Monday 2nd October saw two of the Co-op’s Grande Marche stores take part in a ‘quiet hour’ as part of a nationwide trial. The hope is that these ‘quiet hours’ will help make shopping a more relaxing and enjoyable experience for those on the spectrum.
We received some lovely feedback from an individual with autism who visited the St Martins store, here you can read an account of their visit;
When I arrived at the Co-op that afternoon to meet Sheila, the Store Manager came to greet us along with one of the ladies who had been in the training session.
Sheila and I walked through the store to see the adjustments being made, and although I’d needed my headphones to begin with, I was now able to remove them as I began to relax with each thing that changed.
By this point, the staff had turned off the music, TV screens and display lights in the fridges. Originally they were unsure as to whether they would be able to silence the self-checkout; however, a quick call to a Jersey store for further instruction meant they were able to turn off the voice. It was lovely that the store was willing to ‘go the extra mile’.
Once I started to do my shopping, I found it much easier to concentrate and locate items I needed. The aisles had been cleared of obstructions, making it easier to move about and eased the visual confusion. Surprisingly I found myself happily browsing the shelves rather than hurrying around in a desperate bid to get my shopping done and leave as fast as possible.
At one point a child began to cry, something that would usually cause my anxiety to rise, but as I wasn’t dealing with the other sensory overload, I was able to tolerate this.
My anxiety and stress levels are usually very high when I get to a shop, and only increase the longer I stay there, one person dropping something or shouting is enough for me to reach crisis point and leave. With the amendments that the Co-op made, my anxiety level stayed at a manageable level throughout.
This was one of the most relaxing shopping experiences I have had in a long time, and although I kept my headphones with me just in case, I didn’t need to use them, which is a first since I got them 3 or 4 years ago. In fact, I found myself enjoying it so much that I ended up enjoying a more leisurely shop than normal, and wished I’d started earlier to make the most of the ‘quiet hour’.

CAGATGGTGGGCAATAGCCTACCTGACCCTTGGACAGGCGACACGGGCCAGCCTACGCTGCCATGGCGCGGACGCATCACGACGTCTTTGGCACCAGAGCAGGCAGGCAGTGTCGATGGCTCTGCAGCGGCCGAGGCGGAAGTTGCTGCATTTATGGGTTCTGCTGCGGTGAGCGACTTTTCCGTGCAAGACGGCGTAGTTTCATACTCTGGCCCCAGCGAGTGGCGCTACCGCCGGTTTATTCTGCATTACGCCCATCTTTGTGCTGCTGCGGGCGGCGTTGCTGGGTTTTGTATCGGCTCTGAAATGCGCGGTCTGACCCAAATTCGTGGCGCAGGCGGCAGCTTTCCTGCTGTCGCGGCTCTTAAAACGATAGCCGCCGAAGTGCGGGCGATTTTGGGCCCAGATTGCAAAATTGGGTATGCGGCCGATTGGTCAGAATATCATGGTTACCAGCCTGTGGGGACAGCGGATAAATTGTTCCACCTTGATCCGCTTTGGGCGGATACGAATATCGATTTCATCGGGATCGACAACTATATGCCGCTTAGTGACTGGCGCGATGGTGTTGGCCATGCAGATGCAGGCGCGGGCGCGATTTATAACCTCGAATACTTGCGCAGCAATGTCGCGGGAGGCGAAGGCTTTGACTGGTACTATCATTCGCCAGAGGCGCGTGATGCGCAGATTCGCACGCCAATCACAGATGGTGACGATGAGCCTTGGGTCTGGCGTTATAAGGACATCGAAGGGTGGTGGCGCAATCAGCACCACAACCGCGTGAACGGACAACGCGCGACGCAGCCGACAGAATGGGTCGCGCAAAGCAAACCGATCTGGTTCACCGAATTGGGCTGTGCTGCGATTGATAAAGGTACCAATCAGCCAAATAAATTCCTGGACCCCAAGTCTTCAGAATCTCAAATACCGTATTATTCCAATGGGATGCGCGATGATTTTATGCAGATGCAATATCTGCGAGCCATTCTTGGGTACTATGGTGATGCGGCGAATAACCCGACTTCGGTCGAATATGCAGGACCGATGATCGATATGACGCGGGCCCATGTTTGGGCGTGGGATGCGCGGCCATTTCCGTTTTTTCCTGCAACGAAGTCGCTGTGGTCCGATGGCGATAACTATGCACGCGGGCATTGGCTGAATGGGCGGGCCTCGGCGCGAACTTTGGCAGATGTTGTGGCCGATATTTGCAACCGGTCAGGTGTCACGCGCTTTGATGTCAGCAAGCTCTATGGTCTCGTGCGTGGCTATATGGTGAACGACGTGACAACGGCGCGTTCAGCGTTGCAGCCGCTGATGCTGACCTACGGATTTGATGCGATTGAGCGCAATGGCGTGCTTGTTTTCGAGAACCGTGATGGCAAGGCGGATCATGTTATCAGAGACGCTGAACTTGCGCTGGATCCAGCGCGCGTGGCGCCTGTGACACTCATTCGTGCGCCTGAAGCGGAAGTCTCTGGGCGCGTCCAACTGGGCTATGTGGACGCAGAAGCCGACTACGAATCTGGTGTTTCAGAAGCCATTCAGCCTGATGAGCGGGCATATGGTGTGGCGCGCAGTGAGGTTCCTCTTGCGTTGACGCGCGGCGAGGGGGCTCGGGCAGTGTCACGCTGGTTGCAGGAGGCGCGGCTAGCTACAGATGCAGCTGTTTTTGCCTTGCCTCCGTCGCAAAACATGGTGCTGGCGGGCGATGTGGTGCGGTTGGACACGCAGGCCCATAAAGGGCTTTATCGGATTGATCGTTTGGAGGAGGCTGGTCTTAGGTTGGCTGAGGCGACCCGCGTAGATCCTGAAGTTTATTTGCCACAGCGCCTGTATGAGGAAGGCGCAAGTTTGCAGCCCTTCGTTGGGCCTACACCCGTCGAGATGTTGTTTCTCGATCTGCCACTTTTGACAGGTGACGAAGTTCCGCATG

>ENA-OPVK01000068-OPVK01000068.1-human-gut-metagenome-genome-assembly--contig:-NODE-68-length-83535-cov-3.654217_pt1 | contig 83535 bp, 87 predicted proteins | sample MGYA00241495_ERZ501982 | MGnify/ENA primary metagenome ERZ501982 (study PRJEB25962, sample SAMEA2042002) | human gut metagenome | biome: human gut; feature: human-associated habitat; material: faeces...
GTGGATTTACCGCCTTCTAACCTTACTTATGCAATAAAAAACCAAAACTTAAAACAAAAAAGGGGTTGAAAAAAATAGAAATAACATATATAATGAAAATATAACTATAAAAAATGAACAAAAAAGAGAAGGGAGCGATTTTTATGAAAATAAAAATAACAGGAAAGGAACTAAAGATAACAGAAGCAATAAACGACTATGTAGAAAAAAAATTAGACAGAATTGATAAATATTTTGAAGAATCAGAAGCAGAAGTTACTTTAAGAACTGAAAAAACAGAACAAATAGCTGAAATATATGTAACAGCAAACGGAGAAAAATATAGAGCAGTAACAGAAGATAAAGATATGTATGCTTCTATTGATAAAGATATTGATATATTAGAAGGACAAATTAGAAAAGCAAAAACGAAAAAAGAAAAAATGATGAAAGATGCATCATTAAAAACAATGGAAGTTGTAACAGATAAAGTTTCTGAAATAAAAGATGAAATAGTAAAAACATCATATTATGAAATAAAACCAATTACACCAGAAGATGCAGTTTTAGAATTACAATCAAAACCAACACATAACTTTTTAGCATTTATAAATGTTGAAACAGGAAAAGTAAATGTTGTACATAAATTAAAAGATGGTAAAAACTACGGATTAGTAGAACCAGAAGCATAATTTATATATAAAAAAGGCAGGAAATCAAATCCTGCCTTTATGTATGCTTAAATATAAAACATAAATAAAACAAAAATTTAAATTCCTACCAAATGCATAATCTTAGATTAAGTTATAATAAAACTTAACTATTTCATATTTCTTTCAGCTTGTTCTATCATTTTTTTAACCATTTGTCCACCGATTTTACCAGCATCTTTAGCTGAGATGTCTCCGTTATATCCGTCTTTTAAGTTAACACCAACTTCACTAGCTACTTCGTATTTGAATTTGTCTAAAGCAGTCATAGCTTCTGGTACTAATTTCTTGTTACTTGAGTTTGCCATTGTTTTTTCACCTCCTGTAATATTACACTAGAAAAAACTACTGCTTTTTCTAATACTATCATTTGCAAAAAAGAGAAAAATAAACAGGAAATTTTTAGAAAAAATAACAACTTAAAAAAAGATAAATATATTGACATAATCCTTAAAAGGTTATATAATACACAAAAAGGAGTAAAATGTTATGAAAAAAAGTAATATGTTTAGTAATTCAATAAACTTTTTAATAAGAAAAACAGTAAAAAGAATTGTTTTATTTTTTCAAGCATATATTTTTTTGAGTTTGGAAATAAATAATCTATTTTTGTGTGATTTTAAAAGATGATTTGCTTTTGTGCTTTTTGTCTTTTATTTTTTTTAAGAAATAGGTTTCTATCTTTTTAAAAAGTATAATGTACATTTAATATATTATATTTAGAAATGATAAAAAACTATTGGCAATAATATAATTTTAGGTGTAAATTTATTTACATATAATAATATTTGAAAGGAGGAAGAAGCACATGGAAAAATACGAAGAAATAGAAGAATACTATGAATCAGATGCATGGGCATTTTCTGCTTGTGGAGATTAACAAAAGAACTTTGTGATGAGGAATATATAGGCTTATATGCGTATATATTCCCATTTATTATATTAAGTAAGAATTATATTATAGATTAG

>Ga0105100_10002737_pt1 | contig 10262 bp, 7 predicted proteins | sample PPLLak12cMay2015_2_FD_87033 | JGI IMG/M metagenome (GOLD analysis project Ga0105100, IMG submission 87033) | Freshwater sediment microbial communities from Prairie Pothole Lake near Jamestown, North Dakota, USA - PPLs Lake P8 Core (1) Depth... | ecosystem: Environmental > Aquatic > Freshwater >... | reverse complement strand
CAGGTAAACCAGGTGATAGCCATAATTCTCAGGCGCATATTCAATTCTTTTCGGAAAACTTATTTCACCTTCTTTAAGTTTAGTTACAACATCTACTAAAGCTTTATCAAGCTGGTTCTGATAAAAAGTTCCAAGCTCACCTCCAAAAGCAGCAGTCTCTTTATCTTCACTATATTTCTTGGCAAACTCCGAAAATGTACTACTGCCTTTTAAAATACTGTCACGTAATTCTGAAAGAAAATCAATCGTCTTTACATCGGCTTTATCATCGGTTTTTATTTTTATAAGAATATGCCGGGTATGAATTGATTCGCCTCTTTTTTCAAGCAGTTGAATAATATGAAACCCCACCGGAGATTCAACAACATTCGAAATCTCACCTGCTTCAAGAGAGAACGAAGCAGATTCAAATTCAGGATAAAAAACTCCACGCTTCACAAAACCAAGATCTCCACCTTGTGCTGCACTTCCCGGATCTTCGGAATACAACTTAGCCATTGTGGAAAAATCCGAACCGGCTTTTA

Although the staff member who served me handed me my change rather than placing it down on the counter, they did so in a way that I was comfortable with; which goes to show that the training provided by Autism Guernsey made a difference.
On my way out the store, I stopped to say thank you to the store manager and provide some initial feedback on my experience. The fact that I even thought about doing this, walking back past queues of people and tills, shows how calm I was.
Ordinarily, a trip to the shops would leave me feeling extremely anxious and worn out well into the evening, however being able to peacefully walk around the shop meant that I remained calm for the rest of the day which is a complete contrast to normal.
I have experienced what a huge difference relatively small changes can make. Each adjustment made in the shop was accumulative, and it all added up to a great experience for me. I’m sure that if I knew my future shopping experiences could be like this, I would arrive at the store feeling much less anxious knowing I could enjoy shopping in a peaceful and relatively stress-free environment.
I was hugely impressed by the willingness of everyone at the Co-op to engage with this initiative, explore ideas for what changes would help those on the spectrum and subsequently how they could be achieved.
I feel privileged to have been able to enjoy the first of what I hope will be many more Quiet Hours at the Co-Op. Thank you to everyone who helped to make this happen.